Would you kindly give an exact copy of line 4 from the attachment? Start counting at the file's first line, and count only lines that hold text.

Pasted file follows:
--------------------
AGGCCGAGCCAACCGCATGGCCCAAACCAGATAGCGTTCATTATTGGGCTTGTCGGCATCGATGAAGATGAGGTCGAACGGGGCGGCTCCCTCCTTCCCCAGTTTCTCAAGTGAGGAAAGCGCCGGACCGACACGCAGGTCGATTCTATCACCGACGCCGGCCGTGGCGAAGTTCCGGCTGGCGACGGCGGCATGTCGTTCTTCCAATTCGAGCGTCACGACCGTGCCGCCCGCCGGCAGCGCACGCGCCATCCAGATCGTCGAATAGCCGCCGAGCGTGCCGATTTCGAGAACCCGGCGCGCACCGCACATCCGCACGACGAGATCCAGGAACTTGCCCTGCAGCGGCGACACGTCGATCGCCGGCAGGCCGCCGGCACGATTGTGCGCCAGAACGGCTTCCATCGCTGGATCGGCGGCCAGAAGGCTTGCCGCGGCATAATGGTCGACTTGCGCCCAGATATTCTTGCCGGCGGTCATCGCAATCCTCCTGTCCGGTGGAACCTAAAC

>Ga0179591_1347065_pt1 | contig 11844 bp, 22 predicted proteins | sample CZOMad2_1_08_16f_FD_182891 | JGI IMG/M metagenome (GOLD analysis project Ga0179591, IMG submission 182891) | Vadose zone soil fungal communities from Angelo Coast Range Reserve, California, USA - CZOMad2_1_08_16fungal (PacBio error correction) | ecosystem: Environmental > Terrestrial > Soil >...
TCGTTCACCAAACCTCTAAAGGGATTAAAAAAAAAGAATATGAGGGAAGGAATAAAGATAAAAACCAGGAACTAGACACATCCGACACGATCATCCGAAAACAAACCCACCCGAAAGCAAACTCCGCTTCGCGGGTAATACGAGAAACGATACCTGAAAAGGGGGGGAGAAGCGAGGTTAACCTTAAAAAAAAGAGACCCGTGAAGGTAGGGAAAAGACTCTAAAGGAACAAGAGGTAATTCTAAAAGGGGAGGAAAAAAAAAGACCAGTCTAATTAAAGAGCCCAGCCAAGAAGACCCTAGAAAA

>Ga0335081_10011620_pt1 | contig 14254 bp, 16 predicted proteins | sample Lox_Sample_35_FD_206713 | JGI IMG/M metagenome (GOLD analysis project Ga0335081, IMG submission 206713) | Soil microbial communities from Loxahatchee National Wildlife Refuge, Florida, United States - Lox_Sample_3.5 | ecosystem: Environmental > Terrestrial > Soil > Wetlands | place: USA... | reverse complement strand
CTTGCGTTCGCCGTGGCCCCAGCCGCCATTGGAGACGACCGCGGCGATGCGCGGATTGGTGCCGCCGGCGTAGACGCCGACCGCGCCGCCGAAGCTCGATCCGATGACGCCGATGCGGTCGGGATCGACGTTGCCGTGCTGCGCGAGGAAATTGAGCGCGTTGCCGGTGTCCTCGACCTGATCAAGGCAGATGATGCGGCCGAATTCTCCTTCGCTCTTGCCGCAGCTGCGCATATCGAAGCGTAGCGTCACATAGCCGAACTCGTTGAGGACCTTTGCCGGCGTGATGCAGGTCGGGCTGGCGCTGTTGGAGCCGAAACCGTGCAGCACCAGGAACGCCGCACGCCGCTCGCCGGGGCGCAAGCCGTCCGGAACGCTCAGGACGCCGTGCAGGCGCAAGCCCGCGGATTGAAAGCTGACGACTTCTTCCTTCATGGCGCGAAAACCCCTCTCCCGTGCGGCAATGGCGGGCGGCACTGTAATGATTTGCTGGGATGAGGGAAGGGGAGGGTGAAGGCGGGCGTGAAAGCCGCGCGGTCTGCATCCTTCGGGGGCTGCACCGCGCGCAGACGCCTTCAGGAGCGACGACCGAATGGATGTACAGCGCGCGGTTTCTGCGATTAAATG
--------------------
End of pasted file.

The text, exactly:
>Ga0335081_10011620_pt1 | contig 14254 bp, 16 predicted proteins | sample Lox_Sample_35_FD_206713 | JGI IMG/M metagenome (GOLD analysis project Ga0335081, IMG submission 206713) | Soil microbial communities from Loxahatchee National Wildlife Refuge, Florida, United States - Lox_Sample_3.5 | ecosystem: Environmental > Terrestrial > Soil > Wetlands | place: USA... | reverse complement strand